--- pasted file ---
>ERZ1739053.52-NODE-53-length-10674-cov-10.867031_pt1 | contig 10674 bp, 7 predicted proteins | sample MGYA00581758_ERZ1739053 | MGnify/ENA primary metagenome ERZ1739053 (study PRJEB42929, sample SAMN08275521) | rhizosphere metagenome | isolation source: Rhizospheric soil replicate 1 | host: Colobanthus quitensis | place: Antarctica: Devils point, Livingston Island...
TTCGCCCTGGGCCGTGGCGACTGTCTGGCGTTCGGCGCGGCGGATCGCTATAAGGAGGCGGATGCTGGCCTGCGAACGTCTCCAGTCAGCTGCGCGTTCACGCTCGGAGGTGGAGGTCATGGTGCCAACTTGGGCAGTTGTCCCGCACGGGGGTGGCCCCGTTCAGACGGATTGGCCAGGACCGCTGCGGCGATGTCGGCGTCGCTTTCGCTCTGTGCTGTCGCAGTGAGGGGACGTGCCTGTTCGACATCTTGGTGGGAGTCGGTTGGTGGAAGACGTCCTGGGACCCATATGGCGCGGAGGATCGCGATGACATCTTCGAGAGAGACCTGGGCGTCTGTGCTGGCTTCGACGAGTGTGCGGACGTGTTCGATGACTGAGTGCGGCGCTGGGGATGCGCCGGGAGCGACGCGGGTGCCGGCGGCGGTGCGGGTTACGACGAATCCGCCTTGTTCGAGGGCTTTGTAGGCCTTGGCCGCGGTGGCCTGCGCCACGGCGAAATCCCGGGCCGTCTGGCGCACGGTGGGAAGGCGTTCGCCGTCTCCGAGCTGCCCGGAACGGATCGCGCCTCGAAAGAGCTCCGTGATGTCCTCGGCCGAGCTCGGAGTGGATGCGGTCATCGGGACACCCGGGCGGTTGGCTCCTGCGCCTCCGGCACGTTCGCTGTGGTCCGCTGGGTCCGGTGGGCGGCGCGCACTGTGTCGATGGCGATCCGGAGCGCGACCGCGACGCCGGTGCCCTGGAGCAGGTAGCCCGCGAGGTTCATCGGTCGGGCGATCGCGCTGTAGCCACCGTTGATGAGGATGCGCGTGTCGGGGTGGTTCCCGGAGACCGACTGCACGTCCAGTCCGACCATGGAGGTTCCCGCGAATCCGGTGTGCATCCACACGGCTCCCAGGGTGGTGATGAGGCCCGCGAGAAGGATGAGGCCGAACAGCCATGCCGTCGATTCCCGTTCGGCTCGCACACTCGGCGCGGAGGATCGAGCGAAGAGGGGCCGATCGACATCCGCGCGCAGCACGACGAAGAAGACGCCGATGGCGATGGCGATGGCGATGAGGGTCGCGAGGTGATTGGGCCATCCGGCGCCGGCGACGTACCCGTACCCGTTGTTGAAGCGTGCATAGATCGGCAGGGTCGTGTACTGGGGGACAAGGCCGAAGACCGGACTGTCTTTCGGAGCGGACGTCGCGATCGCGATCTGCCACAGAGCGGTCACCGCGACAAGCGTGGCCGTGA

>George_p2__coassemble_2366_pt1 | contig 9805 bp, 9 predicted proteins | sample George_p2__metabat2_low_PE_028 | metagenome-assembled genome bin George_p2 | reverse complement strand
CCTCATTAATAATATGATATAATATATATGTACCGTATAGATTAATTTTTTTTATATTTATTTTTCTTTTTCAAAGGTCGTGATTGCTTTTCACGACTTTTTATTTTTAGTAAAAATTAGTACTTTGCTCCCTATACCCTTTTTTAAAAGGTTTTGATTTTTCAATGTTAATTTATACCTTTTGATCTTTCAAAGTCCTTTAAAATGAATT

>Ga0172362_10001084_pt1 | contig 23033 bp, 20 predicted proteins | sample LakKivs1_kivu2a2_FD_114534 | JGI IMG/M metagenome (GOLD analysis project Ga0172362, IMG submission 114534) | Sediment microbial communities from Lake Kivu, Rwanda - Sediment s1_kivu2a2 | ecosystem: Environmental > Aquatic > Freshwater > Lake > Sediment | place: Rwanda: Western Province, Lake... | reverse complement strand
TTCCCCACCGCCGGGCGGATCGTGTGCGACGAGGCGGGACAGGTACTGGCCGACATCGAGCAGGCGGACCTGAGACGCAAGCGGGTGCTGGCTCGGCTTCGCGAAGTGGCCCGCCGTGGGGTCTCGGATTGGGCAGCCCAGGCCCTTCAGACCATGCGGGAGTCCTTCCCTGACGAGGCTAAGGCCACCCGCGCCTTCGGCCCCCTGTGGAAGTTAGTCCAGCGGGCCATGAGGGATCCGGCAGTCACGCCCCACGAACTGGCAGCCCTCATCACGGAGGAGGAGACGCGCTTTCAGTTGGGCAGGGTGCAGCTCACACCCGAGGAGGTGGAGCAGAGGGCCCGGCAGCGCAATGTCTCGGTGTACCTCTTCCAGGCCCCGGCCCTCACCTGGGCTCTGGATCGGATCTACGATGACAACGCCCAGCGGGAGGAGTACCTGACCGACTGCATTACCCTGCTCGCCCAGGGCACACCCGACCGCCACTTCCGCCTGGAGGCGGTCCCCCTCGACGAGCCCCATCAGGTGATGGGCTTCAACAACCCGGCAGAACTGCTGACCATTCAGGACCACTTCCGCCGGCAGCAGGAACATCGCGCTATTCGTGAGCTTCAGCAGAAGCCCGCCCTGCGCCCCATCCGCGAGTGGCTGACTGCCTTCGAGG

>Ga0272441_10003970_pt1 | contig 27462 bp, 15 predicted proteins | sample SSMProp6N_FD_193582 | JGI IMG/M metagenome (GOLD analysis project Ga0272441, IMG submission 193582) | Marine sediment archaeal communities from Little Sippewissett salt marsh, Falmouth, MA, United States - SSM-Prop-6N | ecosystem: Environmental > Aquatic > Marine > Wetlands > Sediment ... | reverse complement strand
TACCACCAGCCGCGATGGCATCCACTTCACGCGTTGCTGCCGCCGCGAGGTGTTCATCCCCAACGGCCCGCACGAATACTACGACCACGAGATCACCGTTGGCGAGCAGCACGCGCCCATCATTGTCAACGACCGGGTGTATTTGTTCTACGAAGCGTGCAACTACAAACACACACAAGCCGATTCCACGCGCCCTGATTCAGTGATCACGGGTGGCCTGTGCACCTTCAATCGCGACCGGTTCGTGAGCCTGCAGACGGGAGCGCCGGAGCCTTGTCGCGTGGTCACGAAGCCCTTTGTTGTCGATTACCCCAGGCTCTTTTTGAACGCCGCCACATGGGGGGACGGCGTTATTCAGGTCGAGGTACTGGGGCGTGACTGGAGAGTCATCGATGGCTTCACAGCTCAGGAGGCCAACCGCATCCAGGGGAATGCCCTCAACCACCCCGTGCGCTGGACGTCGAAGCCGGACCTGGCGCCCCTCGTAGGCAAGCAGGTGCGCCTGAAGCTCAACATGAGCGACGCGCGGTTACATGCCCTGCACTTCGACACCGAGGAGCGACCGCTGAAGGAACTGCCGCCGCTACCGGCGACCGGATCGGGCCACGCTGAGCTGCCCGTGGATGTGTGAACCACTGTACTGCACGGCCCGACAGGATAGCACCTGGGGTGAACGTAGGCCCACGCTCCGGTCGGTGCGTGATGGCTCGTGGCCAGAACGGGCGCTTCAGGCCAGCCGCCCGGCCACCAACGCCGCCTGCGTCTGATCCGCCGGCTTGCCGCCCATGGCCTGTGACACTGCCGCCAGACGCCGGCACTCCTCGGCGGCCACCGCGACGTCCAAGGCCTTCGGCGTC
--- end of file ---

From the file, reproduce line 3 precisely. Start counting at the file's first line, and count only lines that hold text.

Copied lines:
>George_p2__coassemble_2366_pt1 | contig 9805 bp, 9 predicted proteins | sample George_p2__metabat2_low_PE_028 | metagenome-assembled genome bin George_p2 | reverse complement strand